|Fennel & Mustard arrived|
‘Fennel’ who having fulfilled his role as company for the second pig until our new girl arrived. Fulfilled his other intended purpose and is currently stocking the freezer.
|Fennel ready for the coldroom|
Personally we don’t castrate our own pigs for our own consumption. However we have learned that there is often requests for this locally. As there is a general belief in ‘bore taint’. We have never experienced this, however most of our porkers do not reach ‘working’ age. But I guess this will be an experient for us. If anything it seems to have set him back in size, by comparison to those we have kept from our own litters.
Anyway, back in December we decided we wanted a second breeding sow. So began making enquiries to source a piglet from another bloodline. I guess eventually Smokey and Sage for that matter, will retire, so it would be good if we could keep a bore from our thier stock that would not be related to this sow.
|Last litter at Maes-y-Delyn|
So we found ‘Rosemary’ our new girl, who we picked up from a certified breeder just after new year. And ‘Mustard’, as Berkshire barrow (castrated male) who arrived just before Christmas, along with a company porker; a slightly older male cross,‘Fennel’ (as pigs are social they really shouldn’t be kept alone) from another smallholder.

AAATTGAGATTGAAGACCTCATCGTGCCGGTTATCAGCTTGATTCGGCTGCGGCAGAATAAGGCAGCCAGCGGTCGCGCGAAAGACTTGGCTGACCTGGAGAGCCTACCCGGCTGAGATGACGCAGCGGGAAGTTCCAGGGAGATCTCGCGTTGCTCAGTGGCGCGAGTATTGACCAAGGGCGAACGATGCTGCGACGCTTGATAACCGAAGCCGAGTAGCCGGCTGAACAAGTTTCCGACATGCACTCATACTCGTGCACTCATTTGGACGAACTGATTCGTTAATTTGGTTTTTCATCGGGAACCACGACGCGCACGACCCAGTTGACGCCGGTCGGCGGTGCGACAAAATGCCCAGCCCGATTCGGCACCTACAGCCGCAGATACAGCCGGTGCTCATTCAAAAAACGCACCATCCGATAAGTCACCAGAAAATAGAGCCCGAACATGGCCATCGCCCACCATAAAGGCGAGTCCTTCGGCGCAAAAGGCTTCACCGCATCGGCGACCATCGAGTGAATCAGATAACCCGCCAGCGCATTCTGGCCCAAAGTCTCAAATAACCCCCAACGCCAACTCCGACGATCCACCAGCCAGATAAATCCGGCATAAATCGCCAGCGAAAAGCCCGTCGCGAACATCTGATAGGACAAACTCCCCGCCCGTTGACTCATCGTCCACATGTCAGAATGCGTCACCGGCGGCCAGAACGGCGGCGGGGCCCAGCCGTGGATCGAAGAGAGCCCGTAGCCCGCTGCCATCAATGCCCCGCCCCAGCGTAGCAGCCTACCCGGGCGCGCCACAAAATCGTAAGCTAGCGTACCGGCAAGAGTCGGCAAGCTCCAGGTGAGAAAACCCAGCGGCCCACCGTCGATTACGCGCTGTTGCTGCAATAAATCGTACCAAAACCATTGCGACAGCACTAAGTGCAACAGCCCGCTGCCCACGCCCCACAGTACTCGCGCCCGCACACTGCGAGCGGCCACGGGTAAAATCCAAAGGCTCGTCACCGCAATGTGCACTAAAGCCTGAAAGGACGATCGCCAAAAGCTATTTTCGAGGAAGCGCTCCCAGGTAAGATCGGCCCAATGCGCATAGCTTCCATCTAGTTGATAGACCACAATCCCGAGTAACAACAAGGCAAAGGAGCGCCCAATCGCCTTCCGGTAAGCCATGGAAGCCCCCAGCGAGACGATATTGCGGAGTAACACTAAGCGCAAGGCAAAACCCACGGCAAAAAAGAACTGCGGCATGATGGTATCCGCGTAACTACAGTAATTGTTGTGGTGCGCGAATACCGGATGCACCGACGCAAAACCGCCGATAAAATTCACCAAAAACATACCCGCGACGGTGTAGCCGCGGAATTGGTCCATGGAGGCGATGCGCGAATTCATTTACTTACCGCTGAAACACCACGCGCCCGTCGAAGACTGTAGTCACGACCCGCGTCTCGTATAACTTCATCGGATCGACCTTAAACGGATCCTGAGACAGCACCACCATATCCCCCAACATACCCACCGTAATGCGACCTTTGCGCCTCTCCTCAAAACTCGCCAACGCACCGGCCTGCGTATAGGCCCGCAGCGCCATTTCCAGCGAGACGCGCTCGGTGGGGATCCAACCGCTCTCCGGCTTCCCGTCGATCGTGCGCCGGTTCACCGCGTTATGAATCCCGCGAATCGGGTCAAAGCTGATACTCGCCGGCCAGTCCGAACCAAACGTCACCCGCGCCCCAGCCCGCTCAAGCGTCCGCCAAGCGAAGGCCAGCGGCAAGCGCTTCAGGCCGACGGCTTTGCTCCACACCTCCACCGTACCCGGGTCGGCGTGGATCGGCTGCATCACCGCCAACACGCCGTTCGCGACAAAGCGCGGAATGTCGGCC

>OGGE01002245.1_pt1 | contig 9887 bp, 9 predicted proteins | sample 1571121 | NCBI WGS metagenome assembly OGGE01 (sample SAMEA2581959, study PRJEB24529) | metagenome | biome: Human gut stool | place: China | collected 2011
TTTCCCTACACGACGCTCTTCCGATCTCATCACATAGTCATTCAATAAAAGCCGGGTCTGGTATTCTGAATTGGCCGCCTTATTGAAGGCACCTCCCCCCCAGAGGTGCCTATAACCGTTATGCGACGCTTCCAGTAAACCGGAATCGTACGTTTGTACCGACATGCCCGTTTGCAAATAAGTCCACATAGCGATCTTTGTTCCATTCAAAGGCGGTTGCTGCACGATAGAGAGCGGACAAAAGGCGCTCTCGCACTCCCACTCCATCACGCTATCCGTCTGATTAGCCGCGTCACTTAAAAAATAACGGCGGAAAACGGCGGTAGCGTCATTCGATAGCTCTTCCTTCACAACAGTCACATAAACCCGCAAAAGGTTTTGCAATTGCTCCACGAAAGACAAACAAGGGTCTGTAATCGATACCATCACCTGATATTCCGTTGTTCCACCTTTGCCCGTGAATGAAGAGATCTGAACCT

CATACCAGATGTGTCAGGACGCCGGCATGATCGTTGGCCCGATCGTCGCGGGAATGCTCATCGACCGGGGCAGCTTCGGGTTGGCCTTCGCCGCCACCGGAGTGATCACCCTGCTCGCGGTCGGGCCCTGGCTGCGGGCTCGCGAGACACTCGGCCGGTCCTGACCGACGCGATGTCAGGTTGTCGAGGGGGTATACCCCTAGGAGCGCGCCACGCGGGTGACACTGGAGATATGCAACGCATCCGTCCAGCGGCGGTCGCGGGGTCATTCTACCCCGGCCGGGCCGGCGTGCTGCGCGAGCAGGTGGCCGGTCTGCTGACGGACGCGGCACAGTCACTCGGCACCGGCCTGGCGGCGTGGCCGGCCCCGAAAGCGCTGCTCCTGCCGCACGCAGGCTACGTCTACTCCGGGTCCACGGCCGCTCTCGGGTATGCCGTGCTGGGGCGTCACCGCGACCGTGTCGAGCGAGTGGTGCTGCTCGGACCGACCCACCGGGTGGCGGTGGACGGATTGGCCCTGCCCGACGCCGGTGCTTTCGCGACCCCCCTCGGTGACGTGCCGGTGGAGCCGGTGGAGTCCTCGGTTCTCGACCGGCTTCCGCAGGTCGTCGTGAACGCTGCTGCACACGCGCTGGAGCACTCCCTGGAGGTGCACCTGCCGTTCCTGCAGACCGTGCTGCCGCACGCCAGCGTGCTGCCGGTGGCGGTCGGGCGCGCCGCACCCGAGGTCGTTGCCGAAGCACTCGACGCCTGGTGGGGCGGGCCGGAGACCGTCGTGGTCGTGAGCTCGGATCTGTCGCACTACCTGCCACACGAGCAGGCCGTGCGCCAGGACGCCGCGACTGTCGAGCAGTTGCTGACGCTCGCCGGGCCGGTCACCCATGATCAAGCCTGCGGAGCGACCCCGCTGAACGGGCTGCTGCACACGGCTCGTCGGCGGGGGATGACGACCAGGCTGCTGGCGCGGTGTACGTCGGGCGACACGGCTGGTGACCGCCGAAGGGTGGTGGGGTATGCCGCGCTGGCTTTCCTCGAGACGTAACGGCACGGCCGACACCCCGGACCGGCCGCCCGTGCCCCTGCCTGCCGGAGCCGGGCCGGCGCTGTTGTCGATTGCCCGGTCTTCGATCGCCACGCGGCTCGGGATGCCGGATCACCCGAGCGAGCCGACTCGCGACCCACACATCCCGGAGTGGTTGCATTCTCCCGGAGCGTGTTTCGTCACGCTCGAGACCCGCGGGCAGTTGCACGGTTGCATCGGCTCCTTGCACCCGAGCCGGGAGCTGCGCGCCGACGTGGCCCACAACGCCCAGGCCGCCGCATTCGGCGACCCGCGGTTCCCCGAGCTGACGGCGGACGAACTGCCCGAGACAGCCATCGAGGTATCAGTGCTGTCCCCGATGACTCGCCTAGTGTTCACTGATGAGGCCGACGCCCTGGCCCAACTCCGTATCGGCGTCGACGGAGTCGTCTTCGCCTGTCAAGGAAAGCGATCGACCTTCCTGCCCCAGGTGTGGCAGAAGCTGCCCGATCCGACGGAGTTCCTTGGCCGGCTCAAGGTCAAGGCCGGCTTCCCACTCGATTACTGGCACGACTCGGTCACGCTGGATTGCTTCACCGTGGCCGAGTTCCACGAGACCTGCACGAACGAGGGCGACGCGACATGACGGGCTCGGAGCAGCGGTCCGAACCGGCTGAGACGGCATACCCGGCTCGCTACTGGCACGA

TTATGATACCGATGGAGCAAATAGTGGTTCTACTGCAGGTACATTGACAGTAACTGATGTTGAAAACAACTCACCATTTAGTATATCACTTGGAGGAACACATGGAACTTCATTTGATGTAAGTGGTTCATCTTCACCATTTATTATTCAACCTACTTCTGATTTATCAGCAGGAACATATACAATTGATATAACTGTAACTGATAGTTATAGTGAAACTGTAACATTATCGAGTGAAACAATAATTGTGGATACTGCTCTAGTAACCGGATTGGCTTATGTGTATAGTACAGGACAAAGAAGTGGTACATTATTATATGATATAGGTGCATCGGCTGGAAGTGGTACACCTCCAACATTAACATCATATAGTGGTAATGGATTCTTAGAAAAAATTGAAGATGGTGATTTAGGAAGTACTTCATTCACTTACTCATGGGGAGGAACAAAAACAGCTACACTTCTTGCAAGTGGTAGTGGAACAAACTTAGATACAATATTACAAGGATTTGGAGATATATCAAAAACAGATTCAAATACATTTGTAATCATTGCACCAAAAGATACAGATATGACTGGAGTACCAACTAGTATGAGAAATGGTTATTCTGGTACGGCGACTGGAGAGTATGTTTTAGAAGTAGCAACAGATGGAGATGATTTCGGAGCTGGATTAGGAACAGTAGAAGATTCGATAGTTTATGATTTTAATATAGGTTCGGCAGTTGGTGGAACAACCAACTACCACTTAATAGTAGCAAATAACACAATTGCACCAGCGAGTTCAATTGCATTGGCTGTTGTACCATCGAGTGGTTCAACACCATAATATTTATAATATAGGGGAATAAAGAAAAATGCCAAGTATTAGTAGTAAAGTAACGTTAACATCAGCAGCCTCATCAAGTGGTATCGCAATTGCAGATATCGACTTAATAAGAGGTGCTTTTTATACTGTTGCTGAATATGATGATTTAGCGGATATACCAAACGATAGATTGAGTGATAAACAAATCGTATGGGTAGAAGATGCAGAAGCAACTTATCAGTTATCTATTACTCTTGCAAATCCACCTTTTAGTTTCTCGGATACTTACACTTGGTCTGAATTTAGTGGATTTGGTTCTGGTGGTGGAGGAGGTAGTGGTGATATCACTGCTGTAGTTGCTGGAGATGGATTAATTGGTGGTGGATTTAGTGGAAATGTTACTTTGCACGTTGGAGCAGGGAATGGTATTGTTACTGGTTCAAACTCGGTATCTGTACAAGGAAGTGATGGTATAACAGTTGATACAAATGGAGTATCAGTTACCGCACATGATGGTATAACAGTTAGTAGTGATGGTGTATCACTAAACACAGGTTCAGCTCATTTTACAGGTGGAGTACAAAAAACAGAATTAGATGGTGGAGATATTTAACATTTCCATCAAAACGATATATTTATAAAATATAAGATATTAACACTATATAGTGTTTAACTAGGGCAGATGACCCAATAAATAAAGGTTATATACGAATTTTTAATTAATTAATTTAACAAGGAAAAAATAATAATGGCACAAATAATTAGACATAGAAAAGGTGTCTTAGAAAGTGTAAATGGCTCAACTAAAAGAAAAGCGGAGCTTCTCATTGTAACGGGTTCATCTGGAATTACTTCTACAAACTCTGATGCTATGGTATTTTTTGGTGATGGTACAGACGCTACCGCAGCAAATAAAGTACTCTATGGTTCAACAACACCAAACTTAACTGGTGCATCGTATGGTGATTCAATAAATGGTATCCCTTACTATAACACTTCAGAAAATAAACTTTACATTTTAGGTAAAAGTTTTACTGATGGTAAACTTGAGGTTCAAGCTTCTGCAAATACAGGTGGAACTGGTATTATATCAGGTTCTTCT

So now that Rosemary and Mustard are a lot bigger (though Rosemary although supposedly 3 weeks younger, is still a lot bigger), it was about time we introduced them to the ‘big pig pen’. And our big pigs- Smokey and Sage.
Integration has gone reasonably well. We only had one attempted escape; in that Rosemary, being the more adventurous of the two, explored the grass outside their fence along the roadside!
Tip number 1 when introducing livestock to a new environment (especially when there are other animals inhabiting it)- Check your electric fencing is working before hand!
|Rosemary (left) & Mustard (right)|
We have since replaced the section that had burned out; probably due to the chickens going under it and shorting it out on the barb- downside of free range birds, they have no boundaries!
Either way you’d think we should have learned by now and not make such a basic error. Now the fence is working, the little ones have tested it on more than one occasion and seem to be learning to respect it.
|All 4 together|
Generally they all seem to be getting along. As I’ve mentioned before they are social animals and will naturally congregate. And the little ones have been spotted snuggling up to the big guys- I’ll try and get a pic… it’s very cute. So watch this space and we will keep you up to date.